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True side view IC for Mcpherson Strut

True side view IC for Mcpherson Strut

True side view IC for Mcpherson Strut

Just after a comfirmation in regards to the true side view instant center for a mcpherson strut suspension system.

The IC point needs to lie in the wheel center plane, projecting the lower control arm to the plane is the same as with a SLA system.

However for the strut top, is it projected onto the plane by a line normal to the strut axis when viewed from the front? This would mean that if there was say +15 deg KPI, then the line would be from the strut top at +15 deg to the horizontal when looking from the front, until it hits the wheel plane.


RE: True side view IC for Mcpherson Strut

Luckily Jakub its not that complex. In the side view simply extend the lower control arm line in the plane of the wheel center. At the top of the strut draw a line normal to the strut center line axis in the side view to intersect the lower control arm line. The intersec is the longitudial view IC.

the from view works the same for the later IC. Connecting the Lateral and Long. IC's gives you the IC axis of the wheel.


RE: True side view IC for Mcpherson Strut

Thanks crseng,

Im ok with the basic idea of the side view IC, I was just wonering about being absolutly correct in the position of the IC.
As you know, the lower control arm inner points are projected onto the wheel center plane then projected back to intersect the strut top line (forming the side view IC). I was wondering if anyone projects the strut top point to the wheel center plane first then back to the intersection, as with large spindle lengths and KPI values the strut top can be some distance from the wheel center plane.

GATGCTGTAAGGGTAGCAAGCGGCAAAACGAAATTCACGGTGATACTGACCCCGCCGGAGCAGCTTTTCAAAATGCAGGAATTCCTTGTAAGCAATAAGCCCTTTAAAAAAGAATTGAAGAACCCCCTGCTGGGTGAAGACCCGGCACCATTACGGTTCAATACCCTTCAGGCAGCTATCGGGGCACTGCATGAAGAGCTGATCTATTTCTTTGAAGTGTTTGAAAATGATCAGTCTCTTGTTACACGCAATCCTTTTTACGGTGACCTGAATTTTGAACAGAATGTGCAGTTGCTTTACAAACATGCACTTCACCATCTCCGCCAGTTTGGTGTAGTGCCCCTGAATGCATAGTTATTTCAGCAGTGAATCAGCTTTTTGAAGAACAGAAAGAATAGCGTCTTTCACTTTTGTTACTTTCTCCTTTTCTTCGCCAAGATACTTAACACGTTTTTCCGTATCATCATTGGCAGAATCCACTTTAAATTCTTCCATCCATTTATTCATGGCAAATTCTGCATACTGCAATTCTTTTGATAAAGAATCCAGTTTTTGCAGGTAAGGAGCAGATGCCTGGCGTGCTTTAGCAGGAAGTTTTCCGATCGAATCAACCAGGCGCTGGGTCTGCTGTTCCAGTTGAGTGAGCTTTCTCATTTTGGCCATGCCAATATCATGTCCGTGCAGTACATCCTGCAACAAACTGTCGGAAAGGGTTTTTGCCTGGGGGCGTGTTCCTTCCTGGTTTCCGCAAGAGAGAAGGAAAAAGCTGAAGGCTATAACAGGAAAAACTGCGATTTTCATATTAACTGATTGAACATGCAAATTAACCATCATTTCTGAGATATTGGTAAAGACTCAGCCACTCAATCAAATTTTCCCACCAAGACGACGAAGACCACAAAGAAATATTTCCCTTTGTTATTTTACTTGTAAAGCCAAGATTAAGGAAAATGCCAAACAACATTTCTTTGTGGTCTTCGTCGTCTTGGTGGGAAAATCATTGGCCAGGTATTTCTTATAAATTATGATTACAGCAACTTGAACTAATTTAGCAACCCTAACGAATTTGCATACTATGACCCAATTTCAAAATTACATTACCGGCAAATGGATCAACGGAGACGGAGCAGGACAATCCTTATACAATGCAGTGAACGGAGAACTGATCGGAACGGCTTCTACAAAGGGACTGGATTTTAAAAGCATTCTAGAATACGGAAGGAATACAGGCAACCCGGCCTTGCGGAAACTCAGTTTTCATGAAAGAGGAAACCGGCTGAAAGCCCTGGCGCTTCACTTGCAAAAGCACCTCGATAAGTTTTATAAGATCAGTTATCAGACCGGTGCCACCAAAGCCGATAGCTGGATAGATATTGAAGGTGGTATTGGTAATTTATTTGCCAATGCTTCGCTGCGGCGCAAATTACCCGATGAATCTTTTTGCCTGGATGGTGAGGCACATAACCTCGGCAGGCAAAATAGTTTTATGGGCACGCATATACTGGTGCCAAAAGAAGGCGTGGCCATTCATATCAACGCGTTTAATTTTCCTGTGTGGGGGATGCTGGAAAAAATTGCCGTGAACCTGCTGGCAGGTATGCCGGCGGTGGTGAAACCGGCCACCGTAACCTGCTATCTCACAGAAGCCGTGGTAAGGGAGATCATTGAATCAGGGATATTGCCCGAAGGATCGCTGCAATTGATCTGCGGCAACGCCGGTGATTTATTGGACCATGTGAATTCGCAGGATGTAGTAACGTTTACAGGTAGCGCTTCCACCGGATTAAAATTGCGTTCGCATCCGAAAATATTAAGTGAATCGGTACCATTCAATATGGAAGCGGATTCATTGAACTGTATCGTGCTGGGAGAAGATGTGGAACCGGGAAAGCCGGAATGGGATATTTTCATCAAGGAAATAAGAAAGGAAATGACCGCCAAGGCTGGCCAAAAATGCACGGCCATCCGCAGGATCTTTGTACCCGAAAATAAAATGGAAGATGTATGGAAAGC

I actually did a quick calc and found that projecting the strut top to the wheel center plane first (with a line normal to its axis in the front view), then projecting back to get the IC yielded little difference with the quicker way.


RE: True side view IC for Mcpherson Strut

For “absolutely correct” positioning of the IC’s you DO need to work your strut upper attachment projections in a plane through the strut top that’s perpendicular to a line through the strut top mounting and the ball joint in the control arm.  

This plane is analogous to the plane defined by an upper control arm (chassis pivots and the upper ball joint) in an SLA suspension (except that the strut plane must be perpendicular to your caster and SAI, while the plane of an SLA UCA need not be), and its intersection with the plane of the control arm (defined by the chassis pivots and the ball joint) is the instant axis of the wheel.  

So unless you have a rather unique case with either zero caster or zero SAI this plane will necessarily not be parallel to any global axis.  FWIW, I see a difference in the SVSA length computed by the two methods as being a little over 6% for a SAI of ~15*, a strut length of ~24”, and a strut top located ~6” inboard of the wheel center plane.


RE: True side view IC for Mcpherson Strut

Thanks NormPerterson,

Thats exacly what I did, transfered the strut top ball joint to the wheel center plane by following a line perpendicular to the strut in the front view.

This was for a vehicle with about 16 degrees KPI, 4 degrees castor, and doing some quick clacs It seems the difference I got between the two methods is about 5%, just as you quoted.

Thanks again,


RE: True side view IC for Mcpherson Strut

Caster also has a small effect on your IC calcs, since that parameter typically moves the strut top out of the transverse vertical plane through the front axle.  And since that's also the longitudinal location where the line perpendicular to the strut in front view intersects the wheel center plane, you need to either project that point back to the front axle centerline along a perpendicular to the caster angle or calculate the intersection based on the longitudinal offset of the strut top from the front axle centerline.  At least this is a very small correction, on the order of 1%.

I keep forgetting that I can't edit on this forum . . .

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